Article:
The KJV was also assuredly not "produced before denominationalism became prevalent". Indeed, its production was an affirmation of one of the biggest denominational splits in the Church's history - the Protestant Reformation. The purpose of the KJV was to serve the (then still newly Protestant) Church of England.

    You're also a little unfair to The Message. Eugene Peterson would (I am sure) be troubled if this version was used as the sole resource for serious study. That isn't the point! As a first step in reading the Bible, and as a source of new insight for those of already acquainted with it, it's excellent.

    pax et bonum

    By Blogger John, at 7/05/2006 05:44:00 PM  

  • John,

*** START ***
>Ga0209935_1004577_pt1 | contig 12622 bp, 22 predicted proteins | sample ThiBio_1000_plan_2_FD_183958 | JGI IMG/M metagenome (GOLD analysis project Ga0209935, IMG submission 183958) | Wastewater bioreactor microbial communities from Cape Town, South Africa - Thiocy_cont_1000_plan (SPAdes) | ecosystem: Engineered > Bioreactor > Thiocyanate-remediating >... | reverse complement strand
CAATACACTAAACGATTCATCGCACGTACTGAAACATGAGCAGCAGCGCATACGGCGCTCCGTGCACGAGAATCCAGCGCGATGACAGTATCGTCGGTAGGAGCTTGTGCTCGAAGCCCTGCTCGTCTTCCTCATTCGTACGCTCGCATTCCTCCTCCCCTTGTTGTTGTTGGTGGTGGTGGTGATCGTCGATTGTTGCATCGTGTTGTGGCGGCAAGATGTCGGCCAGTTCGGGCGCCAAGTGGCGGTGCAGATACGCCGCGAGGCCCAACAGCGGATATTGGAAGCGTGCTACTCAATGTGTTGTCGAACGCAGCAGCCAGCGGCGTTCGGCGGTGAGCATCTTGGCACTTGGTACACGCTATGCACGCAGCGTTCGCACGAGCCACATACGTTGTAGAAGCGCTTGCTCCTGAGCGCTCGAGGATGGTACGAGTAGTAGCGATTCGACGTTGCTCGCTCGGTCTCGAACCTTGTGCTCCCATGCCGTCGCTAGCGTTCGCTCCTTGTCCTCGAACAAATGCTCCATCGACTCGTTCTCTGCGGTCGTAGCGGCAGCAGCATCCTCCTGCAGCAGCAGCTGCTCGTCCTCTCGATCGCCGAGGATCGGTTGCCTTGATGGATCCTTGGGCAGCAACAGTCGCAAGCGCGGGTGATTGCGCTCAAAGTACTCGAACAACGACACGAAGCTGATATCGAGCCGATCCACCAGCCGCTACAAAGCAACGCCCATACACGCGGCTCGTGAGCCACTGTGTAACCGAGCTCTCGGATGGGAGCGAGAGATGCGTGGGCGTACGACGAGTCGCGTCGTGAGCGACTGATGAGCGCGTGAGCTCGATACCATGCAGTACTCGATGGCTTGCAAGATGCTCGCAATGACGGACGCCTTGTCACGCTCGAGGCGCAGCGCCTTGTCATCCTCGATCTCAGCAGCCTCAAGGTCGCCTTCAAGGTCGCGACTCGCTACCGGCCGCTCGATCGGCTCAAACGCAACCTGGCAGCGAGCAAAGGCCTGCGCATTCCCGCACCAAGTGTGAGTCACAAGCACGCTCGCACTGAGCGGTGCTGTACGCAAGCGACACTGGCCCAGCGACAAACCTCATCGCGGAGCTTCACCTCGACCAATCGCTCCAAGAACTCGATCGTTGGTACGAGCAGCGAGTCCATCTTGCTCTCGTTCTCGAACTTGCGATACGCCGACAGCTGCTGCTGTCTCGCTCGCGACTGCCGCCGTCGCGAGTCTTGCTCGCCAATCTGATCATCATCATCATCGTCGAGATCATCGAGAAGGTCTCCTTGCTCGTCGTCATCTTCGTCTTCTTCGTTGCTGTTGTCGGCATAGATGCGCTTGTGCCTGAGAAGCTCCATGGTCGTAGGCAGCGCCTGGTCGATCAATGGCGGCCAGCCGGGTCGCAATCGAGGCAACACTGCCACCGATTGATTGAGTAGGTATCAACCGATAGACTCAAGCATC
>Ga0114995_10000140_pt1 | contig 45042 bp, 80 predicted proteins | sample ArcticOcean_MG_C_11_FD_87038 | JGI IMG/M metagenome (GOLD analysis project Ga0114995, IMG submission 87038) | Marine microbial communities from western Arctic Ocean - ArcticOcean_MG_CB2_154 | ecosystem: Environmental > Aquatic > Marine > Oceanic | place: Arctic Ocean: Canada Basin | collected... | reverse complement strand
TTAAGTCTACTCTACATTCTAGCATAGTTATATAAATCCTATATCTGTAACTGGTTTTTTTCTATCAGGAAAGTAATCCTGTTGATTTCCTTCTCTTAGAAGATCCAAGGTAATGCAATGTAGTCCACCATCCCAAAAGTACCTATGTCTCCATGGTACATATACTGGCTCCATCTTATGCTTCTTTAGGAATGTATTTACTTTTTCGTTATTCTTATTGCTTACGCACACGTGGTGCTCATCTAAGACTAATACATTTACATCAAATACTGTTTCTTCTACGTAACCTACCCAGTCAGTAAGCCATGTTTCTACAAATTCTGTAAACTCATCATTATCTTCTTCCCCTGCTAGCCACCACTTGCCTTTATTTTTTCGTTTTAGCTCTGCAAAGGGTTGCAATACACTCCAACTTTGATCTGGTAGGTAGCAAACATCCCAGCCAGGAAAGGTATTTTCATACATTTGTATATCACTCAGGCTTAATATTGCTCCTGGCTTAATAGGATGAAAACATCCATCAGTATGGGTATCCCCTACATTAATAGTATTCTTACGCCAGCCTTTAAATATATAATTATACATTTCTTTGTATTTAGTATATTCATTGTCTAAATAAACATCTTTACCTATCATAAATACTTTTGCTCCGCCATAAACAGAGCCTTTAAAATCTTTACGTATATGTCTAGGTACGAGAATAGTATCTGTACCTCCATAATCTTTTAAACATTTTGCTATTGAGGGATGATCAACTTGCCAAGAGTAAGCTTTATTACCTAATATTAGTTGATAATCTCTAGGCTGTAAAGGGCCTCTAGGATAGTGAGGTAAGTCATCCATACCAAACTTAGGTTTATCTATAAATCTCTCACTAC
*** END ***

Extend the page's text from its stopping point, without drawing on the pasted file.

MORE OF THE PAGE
There were really only two English denominations - Catholic and Anglican. Since the Catholics opposed putting the written Word in the hands of the common man, I think it safe to say that the KJV was as close to free of the denominationalism we have today as we can get. I don't consider the Catholic Church a denomination. Also, I'm not even sure I would call the Anglican Church of 1611 "Protestant", as they arose less out of the Reformation and more out of royal decree. Lastly, "The purpose of the KJV was to serve the (then still newly Protestant) Church of England" is true, but partial and misleading. The translators stated the purpose was to glorify God and build up the church, and as the Bibles were not to be kept out of the hand of the Catholics, I think it's safe to say that the translators themselves had the intention of benefiting ALL through their work - just as I assume every translator today does.